Japan, Nepal, and the energy question

Posted on March 14, 2011

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An aerial view of the nuclear power plant in Fukushima. Courtesy of National Land Image Information (Color Aerial Photographs), Ministry of Land, Infrastructure, Transport and Tourism.

I am shocked and saddened by the recent earthquake in Japan. I’m half-Japanese with all my family on my mother’s side living in Tokyo and Okinawa. The news from Japan seems to keep getting worse and worse, the latest reports being the scariest of all: that of a sustained and long-term nuclear crisis. The residual effects of this may harm not only the Japanese, but many people around the Pacific Rim. Nuclear scientists are releasing contaminated steam from the damaged reactors into the atmosphere, which winds are supposed to blow out to sea…but over the sea lies California, my native home, and the entire West coast of the U.S., Canada, Central America, and South America. The contaminated steam’s levels of radiation already read at twice the level that Japan considers safe. And recent reports say that even in the best-case scenario, venting may go on for weeks, if not months.

This is harrowing and sad. Can such toxins be released into the atmosphere without its having any negative effects? I fervently hope so (like with my eyes squeezed shut and crossing my fingers on both hands) but I doubt it. What will be the effects on the Japanese people, who in WWII already lived through the horrors of radioactive death and disease, and what will be the effects on the whole planet?

This rant may seem irrelevant on a travel blog about Nepal. But it seems like an opportunity to compare and contrast energy use in Japan and Nepal.

About two weeks ago, I wrote about the system of rolling blackouts called “loadshedding” here in Nepal. This is something we Westerners complain about incessantly, and with valid reasons. At the peak of loadshedding, the entire country goes without power for about 16 hours a day, and this lasts roughly a month or two out of the year. It literally cripples industry, economy, and communications here. It’s one of the biggest headaches among all of Nepal’s third-world symptoms. And the more I think about it, the more I get mired in “chicken-and-egg” type questions: “Is Nepal a third-world country because its economy is too shabby to provide investments for a better energy system? Or is Nepal a third-world country because its energy system is too shabby to provide a robust economy?” Either way, the energy question is mixed up in the country’s performance and identity as one of the world’s poorest developing countries.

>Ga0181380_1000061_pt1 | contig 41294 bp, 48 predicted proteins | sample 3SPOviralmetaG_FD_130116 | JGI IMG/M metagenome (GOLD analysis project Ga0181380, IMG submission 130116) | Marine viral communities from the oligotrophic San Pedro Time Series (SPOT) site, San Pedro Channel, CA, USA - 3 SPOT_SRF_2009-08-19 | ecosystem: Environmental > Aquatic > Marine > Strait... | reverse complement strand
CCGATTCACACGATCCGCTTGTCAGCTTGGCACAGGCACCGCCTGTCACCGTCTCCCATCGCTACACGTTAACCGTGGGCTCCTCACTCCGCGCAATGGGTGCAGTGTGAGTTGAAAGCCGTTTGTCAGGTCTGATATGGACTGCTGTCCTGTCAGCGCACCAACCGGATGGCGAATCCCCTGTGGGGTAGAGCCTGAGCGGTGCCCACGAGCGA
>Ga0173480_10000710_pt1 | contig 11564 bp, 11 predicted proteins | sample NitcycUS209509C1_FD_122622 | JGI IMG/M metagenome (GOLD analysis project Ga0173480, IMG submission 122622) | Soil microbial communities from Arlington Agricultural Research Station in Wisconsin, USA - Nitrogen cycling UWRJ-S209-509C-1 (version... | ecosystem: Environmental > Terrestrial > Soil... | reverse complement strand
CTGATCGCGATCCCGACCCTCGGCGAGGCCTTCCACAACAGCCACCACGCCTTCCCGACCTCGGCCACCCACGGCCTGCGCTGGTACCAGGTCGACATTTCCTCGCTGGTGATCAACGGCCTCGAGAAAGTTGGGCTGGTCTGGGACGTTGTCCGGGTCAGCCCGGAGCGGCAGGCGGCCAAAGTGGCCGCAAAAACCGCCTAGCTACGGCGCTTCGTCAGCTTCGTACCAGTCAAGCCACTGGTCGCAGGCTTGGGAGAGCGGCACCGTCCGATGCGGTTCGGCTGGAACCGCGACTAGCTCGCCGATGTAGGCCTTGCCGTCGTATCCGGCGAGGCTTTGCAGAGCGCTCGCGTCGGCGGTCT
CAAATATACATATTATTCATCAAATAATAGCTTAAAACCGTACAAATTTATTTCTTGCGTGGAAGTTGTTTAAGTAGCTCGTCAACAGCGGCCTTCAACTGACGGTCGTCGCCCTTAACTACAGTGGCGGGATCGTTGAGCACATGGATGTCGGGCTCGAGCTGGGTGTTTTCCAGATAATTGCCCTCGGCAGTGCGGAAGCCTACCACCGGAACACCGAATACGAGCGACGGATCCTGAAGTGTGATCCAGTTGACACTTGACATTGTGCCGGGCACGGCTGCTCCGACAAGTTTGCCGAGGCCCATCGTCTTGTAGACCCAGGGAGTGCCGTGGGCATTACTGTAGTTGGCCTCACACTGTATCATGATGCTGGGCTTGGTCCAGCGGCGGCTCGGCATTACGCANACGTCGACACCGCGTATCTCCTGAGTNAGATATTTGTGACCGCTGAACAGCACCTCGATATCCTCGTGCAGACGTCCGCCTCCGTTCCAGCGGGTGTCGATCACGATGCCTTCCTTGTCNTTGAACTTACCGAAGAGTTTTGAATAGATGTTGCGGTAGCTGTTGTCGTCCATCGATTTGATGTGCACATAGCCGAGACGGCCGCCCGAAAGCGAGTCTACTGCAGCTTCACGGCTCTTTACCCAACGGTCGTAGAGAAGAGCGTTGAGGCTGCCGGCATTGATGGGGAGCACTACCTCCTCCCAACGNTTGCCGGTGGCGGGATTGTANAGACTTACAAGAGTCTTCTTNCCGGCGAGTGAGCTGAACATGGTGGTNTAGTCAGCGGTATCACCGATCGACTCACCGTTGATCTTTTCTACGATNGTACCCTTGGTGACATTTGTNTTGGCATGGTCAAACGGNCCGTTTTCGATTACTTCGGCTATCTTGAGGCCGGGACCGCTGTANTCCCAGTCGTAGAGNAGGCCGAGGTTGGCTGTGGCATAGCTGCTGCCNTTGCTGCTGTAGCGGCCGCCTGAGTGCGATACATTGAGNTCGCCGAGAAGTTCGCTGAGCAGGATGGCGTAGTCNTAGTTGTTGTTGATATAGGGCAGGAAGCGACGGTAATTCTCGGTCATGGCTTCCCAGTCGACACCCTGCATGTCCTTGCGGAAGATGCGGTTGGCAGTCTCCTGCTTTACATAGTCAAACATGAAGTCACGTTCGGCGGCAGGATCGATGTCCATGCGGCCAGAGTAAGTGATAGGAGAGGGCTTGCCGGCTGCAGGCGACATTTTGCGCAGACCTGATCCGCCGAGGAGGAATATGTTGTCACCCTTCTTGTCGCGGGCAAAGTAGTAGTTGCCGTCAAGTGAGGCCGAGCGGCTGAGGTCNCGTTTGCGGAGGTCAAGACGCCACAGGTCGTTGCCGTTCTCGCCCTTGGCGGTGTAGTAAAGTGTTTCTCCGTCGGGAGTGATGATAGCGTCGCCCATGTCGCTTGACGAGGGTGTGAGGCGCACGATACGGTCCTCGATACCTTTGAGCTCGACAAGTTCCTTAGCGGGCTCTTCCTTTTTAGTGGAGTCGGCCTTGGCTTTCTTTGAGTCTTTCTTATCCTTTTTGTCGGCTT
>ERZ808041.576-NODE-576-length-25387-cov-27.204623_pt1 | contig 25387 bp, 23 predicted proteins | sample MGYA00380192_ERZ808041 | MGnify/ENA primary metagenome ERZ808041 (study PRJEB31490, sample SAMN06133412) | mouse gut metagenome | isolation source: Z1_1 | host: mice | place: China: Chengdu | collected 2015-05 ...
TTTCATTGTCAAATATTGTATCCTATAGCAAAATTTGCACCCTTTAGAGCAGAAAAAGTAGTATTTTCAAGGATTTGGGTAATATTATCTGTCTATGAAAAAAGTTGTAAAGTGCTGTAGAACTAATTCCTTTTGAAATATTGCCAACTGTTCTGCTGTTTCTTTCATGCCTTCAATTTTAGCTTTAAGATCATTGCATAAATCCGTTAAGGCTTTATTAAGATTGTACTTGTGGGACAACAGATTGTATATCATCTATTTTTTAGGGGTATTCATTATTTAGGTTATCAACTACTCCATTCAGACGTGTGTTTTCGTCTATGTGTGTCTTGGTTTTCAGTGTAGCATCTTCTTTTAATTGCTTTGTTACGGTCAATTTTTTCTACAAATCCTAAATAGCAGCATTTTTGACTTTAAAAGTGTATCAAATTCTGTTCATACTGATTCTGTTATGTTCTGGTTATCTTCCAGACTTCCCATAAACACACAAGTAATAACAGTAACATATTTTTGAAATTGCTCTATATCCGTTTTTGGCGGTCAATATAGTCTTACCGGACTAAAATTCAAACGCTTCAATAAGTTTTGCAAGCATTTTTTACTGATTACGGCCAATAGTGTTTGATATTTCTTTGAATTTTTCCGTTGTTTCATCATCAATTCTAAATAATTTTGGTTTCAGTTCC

Japan, on the other hand, is among the world’s leaders in industry and economy. Its industrial efficiency holds the world’s admiration. And energy is a key factor in Japan’s accomplishments. If Japan suffered from lack of electricity like Nepal does, you better believe it wouldn’t be pumping out Toyotas at the same furious rate they’ve kept for decades.

But the recent earthquake and nuclear crisis throws things into a new light: At what cost has Japan bought its leading place on the world stage? For all I admire about Japan’s hard work, efficiency, and brilliance in engineering, I still cannot believe they decided to go nuclear. No matter how many safety regulations they put in place, they still built nuclear reactors on a volcanic and earthquake-prone island on the Pacific Rim. Today, the earthquake and tsunami have created a potential radioactive catastrophe, and my heart is breaking for those people who are being contaminated.

Nuclear power is just not worth it. At least for now, while it remains a potentially dangerous energy source. I mean, at the heart of it, it’s electricity made by poison, deadly not just to humans but the entire ecosystem! Can there really be any way to justify that? Are all the Toyotas and industrial accomplishments in the world worth the lives that may be harmed or lost—not just in Japan but also around the globe? I know this is coming from emotion and I’m not well informed about energy issues. I don’t know about all the problems a country can face when they don’t have enough energy. But I currently live in a third-world country with a terrible energy system, and I see how it affects people, and I still feel like rolling blackouts and lack of industry is more benign than potential radioactive harm to humans and the environment. For a sampling of the kind of harm I’m talking about, read the 10 worst nuclear disasters at The Daily Beast.

Of course, I know industry and economy impact humanity’s well-being just as much as environmental factors do. Look at Nepal. Lack of industry, and thus a weak economy, leads to so much poverty and mortality. But, at the cost of sounding crass, aren’t these controlled, isolated problems? The scary thing about nuclear crises is that they’re so hard to control; they have untold residual factors that can impact not only human life but the health of soil, air, water, all the elements life on earth depend on.

My simple message, after all this rambling, is No More Nuclear. I don’t profess to be an expert on the topic. I’m just a girl with family in Japan and a temporary life in Nepal. That may not give my say much credence. But from my perspective, I prefer the backward and completely vexing lack of energy in Nepal to the toxic and dangerous use of nuclear energy in Japan. In the U.S., authorities are watching the tragedy in Japan and rethinking the pursuit of nuclear as an alternative energy source. I applaud them for that. I think there’s a lesson to learn here, and I pray for the people in Japan.

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Posted in: Environment